New Unilever CEO faces a tricky path to ride

Alan Jope will be measured by investors on his vision for the consumer goods group and how successfully he implements it

Traffic and people pass by the front of the Unilever building in central London, Britain, March 15, 2018. REUTERS/ Hannah McKay
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Alan Jope told a podcast in 2016 that he didn’t define himself by his work; family, football and motorcycling were just as important.

Having taken over as chief executive of Unilever on January 1, investors are unlikely to see it that way. They will measure him on his vision for the consumer goods group and how successfully he implements it.

Mr Jope succeeds Paul Polman, who ran the consumer goods giant for a decade. Although shareholder returns were impressive during his tenure, the Dutch grandee divided investors almost as much as the company’s Marmite brand. His successor has the opportunity to solve what seems to have become an intractable problem: despite its enviable scale and penetration of vibrant emerging markets, Unilever has failed to turbo-charge sales.

To achieve this the new CEO will need as many options as possible, including the ability to execute canny deals. This will require simplifying Unilever’s cumbersome corporate structure.

He hasn’t started well. Just one week after his intitial appointment, he told investors there was “no chance of us backing down” on his predecessor’s goal of lifting the underlying operating margin to 20 per cent by 2020, while delivering annual revenue growth of between 3 per cent and 5 per cent. This is a missed opportunity. Mr Jope could have revised the targets, or at least given himself more time to assess them.

That could prove a costly misjudgement. Unilever has made good progress in lifting the margin. But boosting revenue looks more challenging, and the company looks set to be closer to the bottom end of its forecast range this year. A miss here would be sure to provoke investor ire.

That won’t help him build any bridges with UK shareholders. While the stock is not too far from its record high, some of them were angered by the plan to simplify the group’s dual listing into a single company in the Netherlands. They launched an aggressive campaign, and at the eleventh hour, Unilever backed down.

Here Mr Jope has a good chance of success. Not only is he British - it would have been difficult to convince investors to support both a Dutch chairman and CEO after the revolt - his willingness to do punishing burpees on the Spartan UP! motivation podcast shows he’s pretty affable and up for a challenge.

He’ll have to turn on all his Glaswegian charm to get them onside, because he’ll need their support as he decides on Unilever’s broader strategy.

Mr Jope’s background was most recently running the faster-growing beauty and personal care division. This is useful, given the need to reorient the group towards businesses most capable of elevating revenue.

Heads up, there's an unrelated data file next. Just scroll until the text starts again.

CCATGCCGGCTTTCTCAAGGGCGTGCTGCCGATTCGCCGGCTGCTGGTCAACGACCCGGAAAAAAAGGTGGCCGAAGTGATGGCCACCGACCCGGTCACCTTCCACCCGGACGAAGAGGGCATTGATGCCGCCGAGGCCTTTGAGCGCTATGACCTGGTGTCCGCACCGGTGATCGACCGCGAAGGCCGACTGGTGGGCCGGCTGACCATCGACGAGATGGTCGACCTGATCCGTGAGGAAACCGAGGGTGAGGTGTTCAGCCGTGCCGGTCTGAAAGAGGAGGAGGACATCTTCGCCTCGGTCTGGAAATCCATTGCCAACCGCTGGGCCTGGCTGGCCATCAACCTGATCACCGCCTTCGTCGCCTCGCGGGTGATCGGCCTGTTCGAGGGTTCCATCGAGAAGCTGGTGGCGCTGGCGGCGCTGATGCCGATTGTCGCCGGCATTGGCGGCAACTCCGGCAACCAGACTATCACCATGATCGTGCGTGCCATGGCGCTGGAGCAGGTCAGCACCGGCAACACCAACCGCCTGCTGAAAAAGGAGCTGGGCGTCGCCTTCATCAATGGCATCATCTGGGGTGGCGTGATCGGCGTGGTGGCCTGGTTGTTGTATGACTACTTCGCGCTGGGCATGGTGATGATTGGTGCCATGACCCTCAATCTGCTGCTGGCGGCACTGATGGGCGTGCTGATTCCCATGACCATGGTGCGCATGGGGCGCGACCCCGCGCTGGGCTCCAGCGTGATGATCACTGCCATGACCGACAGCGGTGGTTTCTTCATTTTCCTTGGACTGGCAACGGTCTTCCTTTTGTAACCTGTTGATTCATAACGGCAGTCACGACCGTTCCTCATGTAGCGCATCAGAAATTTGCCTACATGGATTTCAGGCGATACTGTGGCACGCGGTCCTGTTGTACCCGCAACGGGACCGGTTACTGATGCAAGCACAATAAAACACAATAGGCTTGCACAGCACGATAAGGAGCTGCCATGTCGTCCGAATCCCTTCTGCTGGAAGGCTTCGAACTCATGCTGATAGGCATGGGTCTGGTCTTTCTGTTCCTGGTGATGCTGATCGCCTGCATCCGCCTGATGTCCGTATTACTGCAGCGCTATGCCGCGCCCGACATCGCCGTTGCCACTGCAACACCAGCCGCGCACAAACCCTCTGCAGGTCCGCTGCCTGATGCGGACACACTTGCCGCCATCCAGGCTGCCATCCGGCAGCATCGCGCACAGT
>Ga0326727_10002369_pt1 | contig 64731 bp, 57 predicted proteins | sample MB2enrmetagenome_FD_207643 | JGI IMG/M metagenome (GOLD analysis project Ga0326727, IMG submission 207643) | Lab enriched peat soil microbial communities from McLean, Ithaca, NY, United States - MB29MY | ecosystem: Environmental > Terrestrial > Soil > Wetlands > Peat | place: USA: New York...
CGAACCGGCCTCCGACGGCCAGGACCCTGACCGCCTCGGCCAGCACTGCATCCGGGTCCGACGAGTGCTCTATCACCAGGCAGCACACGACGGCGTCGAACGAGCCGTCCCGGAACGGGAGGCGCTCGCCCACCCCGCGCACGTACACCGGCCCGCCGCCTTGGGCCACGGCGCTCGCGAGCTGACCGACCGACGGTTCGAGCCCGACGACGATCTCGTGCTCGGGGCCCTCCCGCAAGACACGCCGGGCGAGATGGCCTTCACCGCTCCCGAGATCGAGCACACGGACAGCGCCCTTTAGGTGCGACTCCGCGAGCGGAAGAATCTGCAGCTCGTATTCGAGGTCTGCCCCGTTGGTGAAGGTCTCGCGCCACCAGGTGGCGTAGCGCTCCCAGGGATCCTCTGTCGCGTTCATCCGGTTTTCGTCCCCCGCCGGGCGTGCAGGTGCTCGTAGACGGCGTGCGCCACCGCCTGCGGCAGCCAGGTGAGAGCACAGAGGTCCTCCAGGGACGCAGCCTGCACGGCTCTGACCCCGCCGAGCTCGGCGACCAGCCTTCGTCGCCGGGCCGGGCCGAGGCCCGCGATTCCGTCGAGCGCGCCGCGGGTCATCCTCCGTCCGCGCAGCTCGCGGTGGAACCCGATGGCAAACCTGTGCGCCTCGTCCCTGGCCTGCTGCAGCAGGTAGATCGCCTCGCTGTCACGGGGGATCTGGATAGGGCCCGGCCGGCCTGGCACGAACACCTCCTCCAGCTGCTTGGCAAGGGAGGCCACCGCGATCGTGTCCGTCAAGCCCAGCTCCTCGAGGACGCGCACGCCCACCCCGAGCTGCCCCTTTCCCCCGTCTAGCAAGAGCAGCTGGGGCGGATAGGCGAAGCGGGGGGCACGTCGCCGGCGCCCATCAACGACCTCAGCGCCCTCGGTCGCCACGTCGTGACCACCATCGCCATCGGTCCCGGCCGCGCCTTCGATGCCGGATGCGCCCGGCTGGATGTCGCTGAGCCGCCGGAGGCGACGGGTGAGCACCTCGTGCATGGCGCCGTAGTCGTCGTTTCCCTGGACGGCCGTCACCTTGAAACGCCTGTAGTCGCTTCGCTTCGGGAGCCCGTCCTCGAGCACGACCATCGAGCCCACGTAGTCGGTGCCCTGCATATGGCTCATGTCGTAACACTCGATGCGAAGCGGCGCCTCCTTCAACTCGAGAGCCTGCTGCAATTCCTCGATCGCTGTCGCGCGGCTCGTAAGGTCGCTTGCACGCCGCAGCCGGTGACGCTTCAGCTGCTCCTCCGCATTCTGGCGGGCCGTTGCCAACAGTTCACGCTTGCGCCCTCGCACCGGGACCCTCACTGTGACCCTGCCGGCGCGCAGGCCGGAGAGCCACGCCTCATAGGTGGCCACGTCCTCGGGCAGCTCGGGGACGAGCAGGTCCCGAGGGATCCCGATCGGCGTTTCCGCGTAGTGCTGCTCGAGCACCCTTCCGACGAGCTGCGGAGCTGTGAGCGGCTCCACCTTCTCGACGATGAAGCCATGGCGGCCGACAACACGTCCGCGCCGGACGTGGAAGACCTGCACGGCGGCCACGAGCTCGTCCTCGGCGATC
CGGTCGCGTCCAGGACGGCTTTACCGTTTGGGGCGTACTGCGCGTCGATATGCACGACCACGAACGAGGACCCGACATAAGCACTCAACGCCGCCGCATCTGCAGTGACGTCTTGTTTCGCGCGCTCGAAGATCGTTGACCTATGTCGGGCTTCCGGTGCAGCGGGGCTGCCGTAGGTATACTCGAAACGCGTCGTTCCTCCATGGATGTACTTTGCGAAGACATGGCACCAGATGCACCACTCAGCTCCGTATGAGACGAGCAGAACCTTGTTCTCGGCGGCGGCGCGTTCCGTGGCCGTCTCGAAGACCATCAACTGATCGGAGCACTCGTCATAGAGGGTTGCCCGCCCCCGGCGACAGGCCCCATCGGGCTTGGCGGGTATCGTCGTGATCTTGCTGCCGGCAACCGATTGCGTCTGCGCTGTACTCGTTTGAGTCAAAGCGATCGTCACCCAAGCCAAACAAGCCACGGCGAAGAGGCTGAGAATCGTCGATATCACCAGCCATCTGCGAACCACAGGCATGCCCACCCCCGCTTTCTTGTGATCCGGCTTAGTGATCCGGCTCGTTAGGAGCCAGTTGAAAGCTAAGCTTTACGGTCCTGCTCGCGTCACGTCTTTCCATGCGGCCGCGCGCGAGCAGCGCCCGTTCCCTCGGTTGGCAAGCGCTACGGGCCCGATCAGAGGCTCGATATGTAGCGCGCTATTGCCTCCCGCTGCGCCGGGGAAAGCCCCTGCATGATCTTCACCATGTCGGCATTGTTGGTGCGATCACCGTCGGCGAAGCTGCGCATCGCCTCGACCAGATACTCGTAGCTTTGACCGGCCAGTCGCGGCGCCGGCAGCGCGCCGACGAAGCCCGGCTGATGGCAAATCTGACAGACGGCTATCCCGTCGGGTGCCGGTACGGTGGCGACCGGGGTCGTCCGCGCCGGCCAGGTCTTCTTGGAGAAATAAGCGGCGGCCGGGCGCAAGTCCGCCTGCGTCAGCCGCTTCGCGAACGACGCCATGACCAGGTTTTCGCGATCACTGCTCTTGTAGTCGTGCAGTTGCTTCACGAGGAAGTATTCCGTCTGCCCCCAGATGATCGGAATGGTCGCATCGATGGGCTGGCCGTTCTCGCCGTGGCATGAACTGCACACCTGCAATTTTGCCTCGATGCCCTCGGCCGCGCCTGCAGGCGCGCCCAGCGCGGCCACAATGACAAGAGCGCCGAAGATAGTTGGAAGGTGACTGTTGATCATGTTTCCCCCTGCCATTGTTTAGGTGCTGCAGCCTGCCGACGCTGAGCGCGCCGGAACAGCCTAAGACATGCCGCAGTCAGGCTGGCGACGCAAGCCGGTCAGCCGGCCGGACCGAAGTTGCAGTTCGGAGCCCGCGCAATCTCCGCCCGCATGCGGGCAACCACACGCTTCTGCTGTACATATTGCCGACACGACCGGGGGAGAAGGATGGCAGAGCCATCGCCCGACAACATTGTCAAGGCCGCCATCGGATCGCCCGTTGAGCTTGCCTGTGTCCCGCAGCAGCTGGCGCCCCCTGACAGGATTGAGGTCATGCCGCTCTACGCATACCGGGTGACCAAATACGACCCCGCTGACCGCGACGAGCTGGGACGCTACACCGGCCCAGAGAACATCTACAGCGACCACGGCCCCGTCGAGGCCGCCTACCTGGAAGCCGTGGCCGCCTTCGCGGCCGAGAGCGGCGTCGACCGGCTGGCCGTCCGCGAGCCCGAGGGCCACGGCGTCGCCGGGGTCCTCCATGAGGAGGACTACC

The logical way to achieve this is to concentrate on his old stomping grounds, as well as the home arms, and split off food and refreshments. The latter could have an enterprise value of about €55 billion (Dh232.12bn), according to analysts at UBS, assuming a 15 per cent premium for Unilever’s strong emerging market exposure.

That would also provide firepower for acquisitions, such as Reckitt Benckiser’s hygiene and home business, which analysts at Jefferies estimate could be valued at about £20bn (Dh93.7bn), assuming a 25 per cent takeover premium. Another option could be purchasing Colgate-Palmolive, which has an enterprise value of about $60bn.

But a new CEO wants to have as many options as possible. And that’s where the continued existence of both the British and Dutch companies, each with their own class of shares, could be a handicap.


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There is nothing to stop Unilever selling off food for cash, as it did with its spreads business. But after that it gets trickier. Having two classes of shares not only makes it more difficult to demerge this division, it also complicates any attempt to use the stock as an acquisition currency for a big US takeover.

So Mr Jope needs to finish what Mr Polman started on both strategy and the structure of the parent company.

When it comes to the latter, there are no easy answers. But to maximise success, Unilever will have to endure the pain either from compensating any UK shareholders that would have to give up their holdings, or concocting a hybrid of the Dutch and British entities. Getting to a mix of the two regimes is likely to be a long and arduous task, and still might not deliver an optimal solution.

This is where Mr Jope’s hasty approach to Mr Polman’s targets hits home. Amid this change, he’ll have little choice but to deliver on them. And he may not have all the time in the world. Though Kraft Heinz looks unlikely to repeat its 2017 approach, given that its own troubles have left its market capitalisation at less than half of Unilever’s, a lurch downwards in performance could still attract the interest of an activist investor. After all, not all of them are interested in showy break-ups - Elliott Management is seeking a better performance at Pernod Ricard. Unilever could be vulnerable to just an intervention.

Mr Jope is fond of off-road motorcycling in the likes of Mongolia and Namibia. He will need all of his endurance skills to get to grips with the knotty problems he has inherited.